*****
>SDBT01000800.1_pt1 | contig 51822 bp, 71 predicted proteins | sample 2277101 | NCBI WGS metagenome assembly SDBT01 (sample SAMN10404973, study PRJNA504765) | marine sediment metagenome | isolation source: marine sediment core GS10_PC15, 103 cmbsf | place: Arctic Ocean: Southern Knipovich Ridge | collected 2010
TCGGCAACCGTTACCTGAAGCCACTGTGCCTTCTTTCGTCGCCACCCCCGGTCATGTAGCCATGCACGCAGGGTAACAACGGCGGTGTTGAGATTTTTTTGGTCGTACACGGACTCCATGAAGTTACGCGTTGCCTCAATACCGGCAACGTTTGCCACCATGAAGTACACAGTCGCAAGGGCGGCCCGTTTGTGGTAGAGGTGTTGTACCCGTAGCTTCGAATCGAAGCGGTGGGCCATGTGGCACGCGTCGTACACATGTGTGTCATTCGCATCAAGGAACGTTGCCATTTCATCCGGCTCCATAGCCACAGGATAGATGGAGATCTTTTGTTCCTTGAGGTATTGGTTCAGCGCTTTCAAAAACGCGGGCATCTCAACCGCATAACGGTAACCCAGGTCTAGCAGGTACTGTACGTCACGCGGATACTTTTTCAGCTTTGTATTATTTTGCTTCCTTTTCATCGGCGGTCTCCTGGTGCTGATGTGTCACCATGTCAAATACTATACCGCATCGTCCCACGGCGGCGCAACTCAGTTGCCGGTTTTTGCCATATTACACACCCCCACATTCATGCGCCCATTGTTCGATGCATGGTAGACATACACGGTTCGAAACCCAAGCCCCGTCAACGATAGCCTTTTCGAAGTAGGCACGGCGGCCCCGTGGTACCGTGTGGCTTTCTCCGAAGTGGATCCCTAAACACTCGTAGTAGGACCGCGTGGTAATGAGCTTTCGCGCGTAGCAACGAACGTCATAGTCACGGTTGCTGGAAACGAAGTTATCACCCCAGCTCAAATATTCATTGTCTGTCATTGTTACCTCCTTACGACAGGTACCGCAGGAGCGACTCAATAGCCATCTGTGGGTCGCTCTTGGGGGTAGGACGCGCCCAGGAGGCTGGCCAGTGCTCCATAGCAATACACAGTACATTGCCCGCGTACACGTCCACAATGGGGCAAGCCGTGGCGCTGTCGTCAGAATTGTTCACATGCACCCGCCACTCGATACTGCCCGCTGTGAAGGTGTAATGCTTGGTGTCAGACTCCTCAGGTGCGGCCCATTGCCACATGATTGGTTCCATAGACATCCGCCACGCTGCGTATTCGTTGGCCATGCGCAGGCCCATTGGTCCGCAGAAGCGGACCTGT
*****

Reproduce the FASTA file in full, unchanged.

>SDBT01000800.1_pt1 | contig 51822 bp, 71 predicted proteins | sample 2277101 | NCBI WGS metagenome assembly SDBT01 (sample SAMN10404973, study PRJNA504765) | marine sediment metagenome | isolation source: marine sediment core GS10_PC15, 103 cmbsf | place: Arctic Ocean: Southern Knipovich Ridge | collected 2010
TCGGCAACCGTTACCTGAAGCCACTGTGCCTTCTTTCGTCGCCACCCCCGGTCATGTAGCCATGCACGCAGGGTAACAACGGCGGTGTTGAGATTTTTTTGGTCGTACACGGACTCCATGAAGTTACGCGTTGCCTCAATACCGGCAACGTTTGCCACCATGAAGTACACAGTCGCAAGGGCGGCCCGTTTGTGGTAGAGGTGTTGTACCCGTAGCTTCGAATCGAAGCGGTGGGCCATGTGGCACGCGTCGTACACATGTGTGTCATTCGCATCAAGGAACGTTGCCATTTCATCCGGCTCCATAGCCACAGGATAGATGGAGATCTTTTGTTCCTTGAGGTATTGGTTCAGCGCTTTCAAAAACGCGGGCATCTCAACCGCATAACGGTAACCCAGGTCTAGCAGGTACTGTACGTCACGCGGATACTTTTTCAGCTTTGTATTATTTTGCTTCCTTTTCATCGGCGGTCTCCTGGTGCTGATGTGTCACCATGTCAAATACTATACCGCATCGTCCCACGGCGGCGCAACTCAGTTGCCGGTTTTTGCCATATTACACACCCCCACATTCATGCGCCCATTGTTCGATGCATGGTAGACATACACGGTTCGAAACCCAAGCCCCGTCAACGATAGCCTTTTCGAAGTAGGCACGGCGGCCCCGTGGTACCGTGTGGCTTTCTCCGAAGTGGATCCCTAAACACTCGTAGTAGGACCGCGTGGTAATGAGCTTTCGCGCGTAGCAACGAACGTCATAGTCACGGTTGCTGGAAACGAAGTTATCACCCCAGCTCAAATATTCATTGTCTGTCATTGTTACCTCCTTACGACAGGTACCGCAGGAGCGACTCAATAGCCATCTGTGGGTCGCTCTTGGGGGTAGGACGCGCCCAGGAGGCTGGCCAGTGCTCCATAGCAATACACAGTACATTGCCCGCGTACACGTCCACAATGGGGCAAGCCGTGGCGCTGTCGTCAGAATTGTTCACATGCACCCGCCACTCGATACTGCCCGCTGTGAAGGTGTAATGCTTGGTGTCAGACTCCTCAGGTGCGGCCCATTGCCACATGATTGGTTCCATAGACATCCGCCACGCTGCGTATTCGTTGGCCATGCGCAGGCCCATTGGTCCGCAGAAGCGGACCTGT